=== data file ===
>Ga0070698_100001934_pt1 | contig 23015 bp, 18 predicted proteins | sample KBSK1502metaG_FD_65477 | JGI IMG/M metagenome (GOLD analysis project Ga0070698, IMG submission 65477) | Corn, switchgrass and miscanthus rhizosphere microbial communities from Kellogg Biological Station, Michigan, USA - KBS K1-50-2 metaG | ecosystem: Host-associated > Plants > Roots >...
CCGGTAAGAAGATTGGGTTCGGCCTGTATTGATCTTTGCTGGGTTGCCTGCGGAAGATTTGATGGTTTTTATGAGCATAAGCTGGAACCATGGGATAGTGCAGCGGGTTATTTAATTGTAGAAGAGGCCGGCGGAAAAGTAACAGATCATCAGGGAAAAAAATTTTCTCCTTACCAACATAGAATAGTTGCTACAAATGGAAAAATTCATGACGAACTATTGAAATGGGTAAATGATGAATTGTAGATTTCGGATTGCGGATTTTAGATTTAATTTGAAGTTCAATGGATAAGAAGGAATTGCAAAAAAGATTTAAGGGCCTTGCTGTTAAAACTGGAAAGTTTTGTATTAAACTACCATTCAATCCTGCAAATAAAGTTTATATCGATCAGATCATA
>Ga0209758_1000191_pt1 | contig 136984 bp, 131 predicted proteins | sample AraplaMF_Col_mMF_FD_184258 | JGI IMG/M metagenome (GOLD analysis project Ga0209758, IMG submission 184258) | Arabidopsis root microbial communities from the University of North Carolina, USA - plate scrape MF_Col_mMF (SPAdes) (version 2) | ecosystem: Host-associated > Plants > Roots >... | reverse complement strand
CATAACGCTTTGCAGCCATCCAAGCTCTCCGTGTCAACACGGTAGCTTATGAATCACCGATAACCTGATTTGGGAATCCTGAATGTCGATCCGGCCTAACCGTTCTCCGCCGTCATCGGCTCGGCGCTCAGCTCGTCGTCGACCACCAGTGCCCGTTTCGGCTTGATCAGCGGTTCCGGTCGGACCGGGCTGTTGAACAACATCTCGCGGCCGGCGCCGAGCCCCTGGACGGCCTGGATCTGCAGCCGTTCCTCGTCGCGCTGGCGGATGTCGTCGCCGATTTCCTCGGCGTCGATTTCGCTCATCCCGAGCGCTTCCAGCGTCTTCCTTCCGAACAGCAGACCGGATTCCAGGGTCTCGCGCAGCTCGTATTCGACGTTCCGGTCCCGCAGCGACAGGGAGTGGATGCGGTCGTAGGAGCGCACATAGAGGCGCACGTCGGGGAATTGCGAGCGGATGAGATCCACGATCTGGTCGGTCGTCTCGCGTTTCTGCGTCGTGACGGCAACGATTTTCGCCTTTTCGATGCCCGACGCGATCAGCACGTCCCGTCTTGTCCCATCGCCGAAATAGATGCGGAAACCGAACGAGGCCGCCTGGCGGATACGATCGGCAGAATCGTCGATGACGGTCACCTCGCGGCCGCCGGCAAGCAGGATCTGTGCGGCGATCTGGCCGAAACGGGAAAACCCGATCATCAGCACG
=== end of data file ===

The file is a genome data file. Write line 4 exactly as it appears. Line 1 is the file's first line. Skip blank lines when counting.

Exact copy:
CATAACGCTTTGCAGCCATCCAAGCTCTCCGTGTCAACACGGTAGCTTATGAATCACCGATAACCTGATTTGGGAATCCTGAATGTCGATCCGGCCTAACCGTTCTCCGCCGTCATCGGCTCGGCGCTCAGCTCGTCGTCGACCACCAGTGCCCGTTTCGGCTTGATCAGCGGTTCCGGTCGGACCGGGCTGTTGAACAACATCTCGCGGCCGGCGCCGAGCCCCTGGACGGCCTGGATCTGCAGCCGTTCCTCGTCGCGCTGGCGGATGTCGTCGCCGATTTCCTCGGCGTCGATTTCGCTCATCCCGAGCGCTTCCAGCGTCTTCCTTCCGAACAGCAGACCGGATTCCAGGGTCTCGCGCAGCTCGTATTCGACGTTCCGGTCCCGCAGCGACAGGGAGTGGATGCGGTCGTAGGAGCGCACATAGAGGCGCACGTCGGGGAATTGCGAGCGGATGAGATCCACGATCTGGTCGGTCGTCTCGCGTTTCTGCGTCGTGACGGCAACGATTTTCGCCTTTTCGATGCCCGACGCGATCAGCACGTCCCGTCTTGTCCCATCGCCGAAATAGATGCGGAAACCGAACGAGGCCGCCTGGCGGATACGATCGGCAGAATCGTCGATGACGGTCACCTCGCGGCCGCCGGCAAGCAGGATCTGTGCGGCGATCTGGCCGAAACGGGAAAACCCGATCATCAGCACG